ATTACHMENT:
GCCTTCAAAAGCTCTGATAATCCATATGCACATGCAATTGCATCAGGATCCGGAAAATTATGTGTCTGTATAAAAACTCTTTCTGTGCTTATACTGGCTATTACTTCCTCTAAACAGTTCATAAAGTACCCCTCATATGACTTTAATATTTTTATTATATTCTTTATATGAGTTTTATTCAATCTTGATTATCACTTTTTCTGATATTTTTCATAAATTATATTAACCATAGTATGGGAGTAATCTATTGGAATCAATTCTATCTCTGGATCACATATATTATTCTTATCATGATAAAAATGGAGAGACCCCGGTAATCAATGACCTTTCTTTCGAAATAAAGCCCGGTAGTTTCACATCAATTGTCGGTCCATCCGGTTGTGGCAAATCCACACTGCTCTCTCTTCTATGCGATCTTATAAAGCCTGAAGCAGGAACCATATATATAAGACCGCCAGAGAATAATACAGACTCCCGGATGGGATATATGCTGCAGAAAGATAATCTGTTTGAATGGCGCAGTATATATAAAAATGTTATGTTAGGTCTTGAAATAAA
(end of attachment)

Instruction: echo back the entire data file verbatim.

GCCTTCAAAAGCTCTGATAATCCATATGCACATGCAATTGCATCAGGATCCGGAAAATTATGTGTCTGTATAAAAACTCTTTCTGTGCTTATACTGGCTATTACTTCCTCTAAACAGTTCATAAAGTACCCCTCATATGACTTTAATATTTTTATTATATTCTTTATATGAGTTTTATTCAATCTTGATTATCACTTTTTCTGATATTTTTCATAAATTATATTAACCATAGTATGGGAGTAATCTATTGGAATCAATTCTATCTCTGGATCACATATATTATTCTTATCATGATAAAAATGGAGAGACCCCGGTAATCAATGACCTTTCTTTCGAAATAAAGCCCGGTAGTTTCACATCAATTGTCGGTCCATCCGGTTGTGGCAAATCCACACTGCTCTCTCTTCTATGCGATCTTATAAAGCCTGAAGCAGGAACCATATATATAAGACCGCCAGAGAATAATACAGACTCCCGGATGGGATATATGCTGCAGAAAGATAATCTGTTTGAATGGCGCAGTATATATAAAAATGTTATGTTAGGTCTTGAAATAAA